There are a number of constituent parts of the final fee charged by the Notary Office. They are listed below.
1. Notarial fee
The notary is entitled to a fee agreed on with the parties to a legal transaction, which must not exceed the maximum rate of the notarial fee set for a particular transaction. The fee may also need to reflect travelling expenses and other necessary expenses incurred in connection the notarial service.
All the information and advice regarding a notarial action are provided free-of-charge.
You should contact the Notary Public to get an estimate of cost.
The maximum rates of the notarial fee are specified in the Regulation of 28 June 2004 on the Maximum Rates of Notarial Fees, issued by the Minister of Justice (The Journal of Laws No. 148, item 1564, as amended). Value Added Tax (VAT) is payable on the notarial fee. It is transferred to the tax authorities by the Notary Office acting in its capacity as a taxpayer.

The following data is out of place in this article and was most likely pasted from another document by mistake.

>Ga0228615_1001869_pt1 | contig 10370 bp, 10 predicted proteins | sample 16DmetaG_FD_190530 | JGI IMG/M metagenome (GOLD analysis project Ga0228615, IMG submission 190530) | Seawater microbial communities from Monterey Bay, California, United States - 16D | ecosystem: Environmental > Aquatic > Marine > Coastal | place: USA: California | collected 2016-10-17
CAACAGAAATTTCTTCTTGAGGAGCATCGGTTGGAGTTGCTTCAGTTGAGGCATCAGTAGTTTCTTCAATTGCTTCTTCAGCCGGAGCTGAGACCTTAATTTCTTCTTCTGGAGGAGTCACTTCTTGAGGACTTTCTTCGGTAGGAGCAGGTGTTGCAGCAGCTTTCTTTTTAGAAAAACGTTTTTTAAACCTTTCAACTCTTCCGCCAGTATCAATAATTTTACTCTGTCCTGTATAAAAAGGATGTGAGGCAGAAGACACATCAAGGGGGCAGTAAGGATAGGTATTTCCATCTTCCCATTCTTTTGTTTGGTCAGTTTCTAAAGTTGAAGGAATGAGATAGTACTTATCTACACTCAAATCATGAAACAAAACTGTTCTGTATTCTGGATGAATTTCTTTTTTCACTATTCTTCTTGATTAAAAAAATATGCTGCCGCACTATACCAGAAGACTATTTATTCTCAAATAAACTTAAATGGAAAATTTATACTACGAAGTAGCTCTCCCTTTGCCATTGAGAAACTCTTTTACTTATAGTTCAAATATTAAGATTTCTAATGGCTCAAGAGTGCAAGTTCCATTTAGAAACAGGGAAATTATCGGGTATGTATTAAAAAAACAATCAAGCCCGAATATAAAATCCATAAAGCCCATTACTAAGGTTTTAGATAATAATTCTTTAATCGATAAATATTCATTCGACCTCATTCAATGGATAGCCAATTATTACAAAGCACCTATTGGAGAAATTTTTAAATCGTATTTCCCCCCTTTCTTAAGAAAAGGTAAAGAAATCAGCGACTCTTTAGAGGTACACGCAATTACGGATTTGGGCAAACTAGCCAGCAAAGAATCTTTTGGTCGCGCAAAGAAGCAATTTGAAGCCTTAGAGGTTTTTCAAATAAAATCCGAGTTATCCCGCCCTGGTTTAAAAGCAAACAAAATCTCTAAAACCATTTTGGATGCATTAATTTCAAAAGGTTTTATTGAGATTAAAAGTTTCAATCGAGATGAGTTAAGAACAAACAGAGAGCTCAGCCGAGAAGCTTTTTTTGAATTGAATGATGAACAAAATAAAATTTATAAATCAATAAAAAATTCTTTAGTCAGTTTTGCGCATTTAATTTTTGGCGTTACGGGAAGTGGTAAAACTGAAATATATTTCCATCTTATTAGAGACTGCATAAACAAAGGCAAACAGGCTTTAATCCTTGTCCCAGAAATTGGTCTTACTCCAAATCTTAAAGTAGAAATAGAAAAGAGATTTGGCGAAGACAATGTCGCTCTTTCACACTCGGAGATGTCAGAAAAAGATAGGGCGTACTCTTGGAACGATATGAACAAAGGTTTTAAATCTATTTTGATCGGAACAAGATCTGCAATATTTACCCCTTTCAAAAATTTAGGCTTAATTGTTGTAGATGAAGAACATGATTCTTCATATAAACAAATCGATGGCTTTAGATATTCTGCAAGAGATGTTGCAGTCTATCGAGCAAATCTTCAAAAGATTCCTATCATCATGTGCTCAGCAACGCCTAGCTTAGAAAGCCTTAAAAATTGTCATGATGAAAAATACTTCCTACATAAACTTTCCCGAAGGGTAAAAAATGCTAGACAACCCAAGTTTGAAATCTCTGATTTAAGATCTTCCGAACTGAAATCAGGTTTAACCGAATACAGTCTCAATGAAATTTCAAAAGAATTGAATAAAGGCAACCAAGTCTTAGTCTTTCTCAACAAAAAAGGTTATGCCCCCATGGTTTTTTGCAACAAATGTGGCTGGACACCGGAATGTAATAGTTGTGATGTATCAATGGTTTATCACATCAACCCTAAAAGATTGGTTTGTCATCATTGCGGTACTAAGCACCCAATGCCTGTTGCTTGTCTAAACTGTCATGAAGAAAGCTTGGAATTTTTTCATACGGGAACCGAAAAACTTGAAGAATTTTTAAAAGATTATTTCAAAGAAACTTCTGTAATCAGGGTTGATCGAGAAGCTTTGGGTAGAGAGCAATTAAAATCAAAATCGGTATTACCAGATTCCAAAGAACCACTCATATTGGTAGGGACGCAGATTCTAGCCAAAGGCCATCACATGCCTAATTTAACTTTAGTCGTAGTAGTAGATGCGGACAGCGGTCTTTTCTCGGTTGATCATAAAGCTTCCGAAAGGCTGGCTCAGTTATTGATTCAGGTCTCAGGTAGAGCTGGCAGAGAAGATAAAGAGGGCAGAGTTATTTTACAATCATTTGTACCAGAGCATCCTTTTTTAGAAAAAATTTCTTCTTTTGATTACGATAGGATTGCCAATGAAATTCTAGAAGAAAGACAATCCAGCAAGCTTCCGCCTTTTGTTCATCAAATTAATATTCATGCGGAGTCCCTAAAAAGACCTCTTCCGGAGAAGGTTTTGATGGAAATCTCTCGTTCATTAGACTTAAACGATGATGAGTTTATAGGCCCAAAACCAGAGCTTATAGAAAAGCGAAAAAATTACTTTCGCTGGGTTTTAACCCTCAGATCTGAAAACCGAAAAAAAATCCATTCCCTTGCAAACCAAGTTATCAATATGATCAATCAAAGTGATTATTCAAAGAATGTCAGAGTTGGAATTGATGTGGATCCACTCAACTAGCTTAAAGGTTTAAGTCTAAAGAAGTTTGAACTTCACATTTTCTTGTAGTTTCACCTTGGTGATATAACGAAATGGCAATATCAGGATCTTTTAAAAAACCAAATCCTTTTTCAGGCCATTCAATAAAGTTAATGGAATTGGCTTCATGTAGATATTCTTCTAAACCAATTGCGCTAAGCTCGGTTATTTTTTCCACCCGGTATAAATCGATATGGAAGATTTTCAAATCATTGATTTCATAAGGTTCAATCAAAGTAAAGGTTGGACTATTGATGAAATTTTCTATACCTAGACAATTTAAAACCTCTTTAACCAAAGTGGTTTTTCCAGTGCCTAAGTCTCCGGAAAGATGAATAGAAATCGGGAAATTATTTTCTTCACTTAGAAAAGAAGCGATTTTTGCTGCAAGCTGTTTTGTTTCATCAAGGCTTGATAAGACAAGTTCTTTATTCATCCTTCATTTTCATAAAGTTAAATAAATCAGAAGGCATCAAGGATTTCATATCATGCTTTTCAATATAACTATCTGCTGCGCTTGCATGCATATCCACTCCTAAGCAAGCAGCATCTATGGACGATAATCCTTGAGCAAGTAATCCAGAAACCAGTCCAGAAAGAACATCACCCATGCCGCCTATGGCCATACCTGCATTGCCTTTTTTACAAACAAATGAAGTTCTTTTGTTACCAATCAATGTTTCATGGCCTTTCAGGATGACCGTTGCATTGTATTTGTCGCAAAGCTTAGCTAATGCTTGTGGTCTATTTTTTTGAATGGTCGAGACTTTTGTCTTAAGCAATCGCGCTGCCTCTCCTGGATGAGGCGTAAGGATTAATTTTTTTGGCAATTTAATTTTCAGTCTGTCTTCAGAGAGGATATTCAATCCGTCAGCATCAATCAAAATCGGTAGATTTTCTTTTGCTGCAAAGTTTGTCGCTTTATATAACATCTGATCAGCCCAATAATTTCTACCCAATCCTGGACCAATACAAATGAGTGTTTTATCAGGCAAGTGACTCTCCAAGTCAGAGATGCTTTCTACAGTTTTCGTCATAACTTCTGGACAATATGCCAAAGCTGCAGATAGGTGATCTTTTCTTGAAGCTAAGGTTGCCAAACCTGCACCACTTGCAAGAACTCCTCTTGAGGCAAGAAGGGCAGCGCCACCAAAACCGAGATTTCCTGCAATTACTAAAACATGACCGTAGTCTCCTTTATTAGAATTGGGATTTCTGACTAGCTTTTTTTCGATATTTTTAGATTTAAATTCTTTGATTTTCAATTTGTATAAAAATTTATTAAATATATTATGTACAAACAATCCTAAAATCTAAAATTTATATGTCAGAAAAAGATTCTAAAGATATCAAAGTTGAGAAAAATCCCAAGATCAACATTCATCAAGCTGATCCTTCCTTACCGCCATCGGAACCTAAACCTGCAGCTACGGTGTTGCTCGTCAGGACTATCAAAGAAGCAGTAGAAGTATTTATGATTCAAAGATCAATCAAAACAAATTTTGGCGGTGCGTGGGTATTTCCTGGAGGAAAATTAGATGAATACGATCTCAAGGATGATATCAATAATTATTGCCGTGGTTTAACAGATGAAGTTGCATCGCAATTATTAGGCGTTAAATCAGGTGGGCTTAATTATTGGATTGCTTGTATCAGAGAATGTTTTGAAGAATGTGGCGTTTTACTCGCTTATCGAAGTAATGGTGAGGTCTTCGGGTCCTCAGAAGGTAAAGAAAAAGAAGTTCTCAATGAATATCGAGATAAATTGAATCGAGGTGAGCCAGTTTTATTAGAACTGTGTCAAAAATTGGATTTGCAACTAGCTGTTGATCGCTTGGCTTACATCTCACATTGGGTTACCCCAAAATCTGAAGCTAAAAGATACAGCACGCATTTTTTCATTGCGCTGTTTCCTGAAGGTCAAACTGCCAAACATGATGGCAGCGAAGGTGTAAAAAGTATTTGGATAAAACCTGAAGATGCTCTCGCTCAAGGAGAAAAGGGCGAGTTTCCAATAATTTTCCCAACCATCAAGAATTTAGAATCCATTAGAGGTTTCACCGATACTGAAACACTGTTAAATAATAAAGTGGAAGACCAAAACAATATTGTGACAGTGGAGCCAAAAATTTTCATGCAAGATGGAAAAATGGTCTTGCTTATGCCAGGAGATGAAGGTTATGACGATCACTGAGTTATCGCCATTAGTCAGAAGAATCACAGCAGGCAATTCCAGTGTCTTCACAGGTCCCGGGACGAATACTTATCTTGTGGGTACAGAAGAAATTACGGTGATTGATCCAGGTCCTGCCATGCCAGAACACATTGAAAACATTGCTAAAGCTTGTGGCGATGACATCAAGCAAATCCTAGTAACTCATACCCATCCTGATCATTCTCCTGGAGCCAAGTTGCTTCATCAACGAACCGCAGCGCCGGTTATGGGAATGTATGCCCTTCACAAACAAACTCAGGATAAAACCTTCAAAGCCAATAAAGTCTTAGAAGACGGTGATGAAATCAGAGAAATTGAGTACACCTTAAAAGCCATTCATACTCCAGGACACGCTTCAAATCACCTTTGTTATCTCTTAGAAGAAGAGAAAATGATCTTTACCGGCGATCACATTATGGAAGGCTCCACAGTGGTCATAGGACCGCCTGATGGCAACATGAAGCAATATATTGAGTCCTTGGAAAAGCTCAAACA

Should a party to a notarial transaction be unable to pay the requested notarial fee without an excessive financial burden to such a party and/or the party’s family, the party may apply to the district court having jurisdiction over the party’s domicile, for an exemption, wholly or partially, from the obligation to pay the charge.
- tax on civil-law transations, regulated by the Act of 9 September 2000 on Civil-Law Transactions Tax (The Journal of Laws 2010, No. 101, item 649, as amended),
- inheritance and gift tax, regulated by the Act of 28 July 1983 on Inheritance and Gift Tax (The Journal of Laws 2009, No. 93, item 768, as amended).
The taxes are transferred to the tax authorities by the Notary Office acting in its capacity as a taxpayer.
3. Court fees
The Notary Public charges the applicable court fees, regulated by the Act of 28 July 2005 on Court Costs in Civil Lawsuits (The Journal of Laws 2010, No. 90, item 594, as amended).
The court fees are transferred by the Notary Office to the competent courts.